To examine the influence of pain reduction
after facet joint injections on isokinetic back muscle performance.
Summary of Background Data.
Methods for evaluating the effect of facet joint injections vary. Recent studies base their results solely on the patient’s subjective opinion and suggest a need for more objective, concrete, and reliable measurements.
Eighty-seven patients with a degenerative low back disorder (49 women and 38 men; mean age, 48 years; range, 22–79) who had facet joint injections as a part of preoperative evaluation participated. The mean duration of symptoms was 12.3 years (range, 1–45). The patients underwent isokinetic trunk flexor and extensor muscle strength testing at angular velocities of 60 deg/sec and 120 deg/sec. They performed two tests before the facet joint injections (to eliminate learning effect). All patients had bilateral facet joint injections at L5–S1. Those who did not report pain relief had additional injections at L4–L5. The flexion–extension test was repeated 15 minutes after each injection. Pain and fear were registered on visual analog scales.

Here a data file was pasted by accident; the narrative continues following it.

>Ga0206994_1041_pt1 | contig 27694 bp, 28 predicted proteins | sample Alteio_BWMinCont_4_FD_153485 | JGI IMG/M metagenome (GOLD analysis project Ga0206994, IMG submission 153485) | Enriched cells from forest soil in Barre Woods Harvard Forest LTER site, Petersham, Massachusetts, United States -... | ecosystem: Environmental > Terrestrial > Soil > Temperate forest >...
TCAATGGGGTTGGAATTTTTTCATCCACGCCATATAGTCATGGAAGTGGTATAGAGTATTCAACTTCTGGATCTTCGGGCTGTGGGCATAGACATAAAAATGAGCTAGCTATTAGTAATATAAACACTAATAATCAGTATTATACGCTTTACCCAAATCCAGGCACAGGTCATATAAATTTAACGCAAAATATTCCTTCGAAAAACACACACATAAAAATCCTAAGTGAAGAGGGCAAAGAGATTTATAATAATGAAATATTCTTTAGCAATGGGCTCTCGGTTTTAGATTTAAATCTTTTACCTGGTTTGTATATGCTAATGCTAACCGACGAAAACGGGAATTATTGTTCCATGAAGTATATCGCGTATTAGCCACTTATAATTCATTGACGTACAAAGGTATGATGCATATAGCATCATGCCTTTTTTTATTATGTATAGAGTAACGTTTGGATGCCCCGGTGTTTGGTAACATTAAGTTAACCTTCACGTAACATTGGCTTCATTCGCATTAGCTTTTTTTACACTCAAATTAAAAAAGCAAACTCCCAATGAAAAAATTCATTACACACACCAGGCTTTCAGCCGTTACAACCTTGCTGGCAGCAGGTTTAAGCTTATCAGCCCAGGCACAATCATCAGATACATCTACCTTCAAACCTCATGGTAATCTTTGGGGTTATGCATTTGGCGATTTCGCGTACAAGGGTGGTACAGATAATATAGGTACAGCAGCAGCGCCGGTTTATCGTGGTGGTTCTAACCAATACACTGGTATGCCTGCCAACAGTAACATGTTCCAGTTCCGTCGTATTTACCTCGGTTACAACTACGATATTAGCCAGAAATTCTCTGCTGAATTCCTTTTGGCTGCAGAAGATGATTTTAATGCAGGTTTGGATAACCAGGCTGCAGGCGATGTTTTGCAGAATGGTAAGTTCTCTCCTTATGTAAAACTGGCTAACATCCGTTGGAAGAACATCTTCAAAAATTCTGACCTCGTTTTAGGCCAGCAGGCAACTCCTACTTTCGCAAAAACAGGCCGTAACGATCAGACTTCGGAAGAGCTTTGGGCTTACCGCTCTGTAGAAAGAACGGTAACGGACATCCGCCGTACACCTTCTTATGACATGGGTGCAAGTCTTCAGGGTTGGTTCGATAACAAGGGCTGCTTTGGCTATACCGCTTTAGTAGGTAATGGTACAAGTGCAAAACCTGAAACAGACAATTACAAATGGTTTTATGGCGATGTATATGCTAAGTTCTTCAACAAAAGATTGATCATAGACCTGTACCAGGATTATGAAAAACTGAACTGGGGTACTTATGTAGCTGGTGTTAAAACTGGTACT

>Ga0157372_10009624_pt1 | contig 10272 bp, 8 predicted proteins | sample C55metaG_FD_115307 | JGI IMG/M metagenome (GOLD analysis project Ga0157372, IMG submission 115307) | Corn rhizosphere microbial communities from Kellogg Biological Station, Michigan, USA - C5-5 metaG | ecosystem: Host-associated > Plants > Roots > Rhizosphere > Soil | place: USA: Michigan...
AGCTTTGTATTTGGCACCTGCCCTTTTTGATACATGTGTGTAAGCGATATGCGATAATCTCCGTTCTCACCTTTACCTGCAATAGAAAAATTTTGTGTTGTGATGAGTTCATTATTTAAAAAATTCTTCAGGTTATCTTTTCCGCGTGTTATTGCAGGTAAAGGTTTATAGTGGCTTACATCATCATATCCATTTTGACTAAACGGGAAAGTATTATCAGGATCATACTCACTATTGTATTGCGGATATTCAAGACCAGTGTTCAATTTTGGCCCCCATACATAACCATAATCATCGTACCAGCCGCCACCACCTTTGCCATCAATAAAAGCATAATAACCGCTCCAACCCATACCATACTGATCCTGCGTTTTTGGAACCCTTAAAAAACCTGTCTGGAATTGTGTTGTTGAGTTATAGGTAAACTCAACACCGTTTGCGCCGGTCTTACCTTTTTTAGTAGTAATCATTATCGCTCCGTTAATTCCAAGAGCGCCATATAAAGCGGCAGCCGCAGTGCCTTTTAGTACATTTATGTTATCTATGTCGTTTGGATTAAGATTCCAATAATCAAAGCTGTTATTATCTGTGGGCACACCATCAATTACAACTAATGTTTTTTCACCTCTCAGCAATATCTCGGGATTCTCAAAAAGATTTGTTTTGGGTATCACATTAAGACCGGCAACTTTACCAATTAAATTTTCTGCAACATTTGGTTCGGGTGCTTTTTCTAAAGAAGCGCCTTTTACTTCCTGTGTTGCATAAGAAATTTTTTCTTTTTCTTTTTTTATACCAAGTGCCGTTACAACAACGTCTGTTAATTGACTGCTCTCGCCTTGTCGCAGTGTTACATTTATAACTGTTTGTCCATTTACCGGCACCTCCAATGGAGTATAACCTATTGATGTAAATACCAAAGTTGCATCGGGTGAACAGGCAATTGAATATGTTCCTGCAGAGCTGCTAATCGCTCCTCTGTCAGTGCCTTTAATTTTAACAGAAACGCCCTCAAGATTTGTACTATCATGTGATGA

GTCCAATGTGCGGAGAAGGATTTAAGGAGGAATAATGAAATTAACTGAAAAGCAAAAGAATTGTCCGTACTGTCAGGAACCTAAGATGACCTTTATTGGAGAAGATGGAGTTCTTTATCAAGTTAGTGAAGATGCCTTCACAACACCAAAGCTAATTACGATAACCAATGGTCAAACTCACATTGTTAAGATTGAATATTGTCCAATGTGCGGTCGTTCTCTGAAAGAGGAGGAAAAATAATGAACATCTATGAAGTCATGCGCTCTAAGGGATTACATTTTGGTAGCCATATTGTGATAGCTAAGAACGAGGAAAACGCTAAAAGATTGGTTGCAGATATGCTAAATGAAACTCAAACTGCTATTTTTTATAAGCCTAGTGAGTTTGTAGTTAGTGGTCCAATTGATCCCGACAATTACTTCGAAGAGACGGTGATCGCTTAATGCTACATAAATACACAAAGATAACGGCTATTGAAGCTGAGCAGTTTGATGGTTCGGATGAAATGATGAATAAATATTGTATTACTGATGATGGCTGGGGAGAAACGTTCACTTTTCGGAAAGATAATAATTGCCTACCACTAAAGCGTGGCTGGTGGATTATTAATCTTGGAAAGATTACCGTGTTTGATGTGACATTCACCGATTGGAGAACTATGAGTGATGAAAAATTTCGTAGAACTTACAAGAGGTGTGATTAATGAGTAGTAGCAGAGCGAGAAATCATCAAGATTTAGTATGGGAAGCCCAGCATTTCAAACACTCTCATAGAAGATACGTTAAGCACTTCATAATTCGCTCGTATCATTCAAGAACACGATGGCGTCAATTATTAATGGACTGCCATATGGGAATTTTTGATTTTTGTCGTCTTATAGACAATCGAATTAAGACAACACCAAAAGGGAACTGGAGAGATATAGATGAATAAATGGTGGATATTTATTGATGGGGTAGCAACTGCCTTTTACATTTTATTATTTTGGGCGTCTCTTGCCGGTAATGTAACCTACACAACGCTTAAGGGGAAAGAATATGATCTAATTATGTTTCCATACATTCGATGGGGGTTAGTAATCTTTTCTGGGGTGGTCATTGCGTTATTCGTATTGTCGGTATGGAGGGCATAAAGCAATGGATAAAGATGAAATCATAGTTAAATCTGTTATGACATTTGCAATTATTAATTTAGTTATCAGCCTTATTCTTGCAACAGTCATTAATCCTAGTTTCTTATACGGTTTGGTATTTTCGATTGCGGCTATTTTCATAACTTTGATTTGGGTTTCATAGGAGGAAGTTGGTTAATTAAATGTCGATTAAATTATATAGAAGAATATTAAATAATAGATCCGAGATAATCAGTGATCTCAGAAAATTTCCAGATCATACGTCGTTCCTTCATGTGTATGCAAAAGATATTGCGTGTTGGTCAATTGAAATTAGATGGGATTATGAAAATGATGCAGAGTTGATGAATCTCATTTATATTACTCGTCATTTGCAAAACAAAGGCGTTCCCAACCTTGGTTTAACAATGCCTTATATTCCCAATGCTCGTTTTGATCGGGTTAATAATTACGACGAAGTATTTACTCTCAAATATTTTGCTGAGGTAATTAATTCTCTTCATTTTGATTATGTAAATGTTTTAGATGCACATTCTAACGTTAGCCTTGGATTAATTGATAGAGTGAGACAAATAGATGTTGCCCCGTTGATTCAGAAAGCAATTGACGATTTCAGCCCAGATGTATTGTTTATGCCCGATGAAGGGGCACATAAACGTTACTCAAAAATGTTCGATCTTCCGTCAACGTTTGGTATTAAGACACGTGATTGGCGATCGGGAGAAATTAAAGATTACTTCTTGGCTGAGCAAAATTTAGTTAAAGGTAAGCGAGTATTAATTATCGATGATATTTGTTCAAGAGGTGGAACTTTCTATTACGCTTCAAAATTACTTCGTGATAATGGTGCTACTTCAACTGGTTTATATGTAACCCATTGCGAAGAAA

All 87 patients could perform the isokinetic tests. For extension at 60 deg/sec, a significant improvement was found between the two pretests (P
< 0.05). Pain increased significantly from the first to the second pretest (P
= 0.02), and a significant decrease in pain was found after the first injection (P
= 0.0001). Fear decreased between each test, with a significant decrease after the first injection. No significant change was found for the muscle strength measurements after facet joint anesthesia. There were only weak correlations between decrease in pain and alteration in muscle performance, ranging from 0.06 to 0.37.
Conclusion. Pain reduction
after facet joint injections did not influence isokinetic muscle performance in patients with degenerative low back disorders.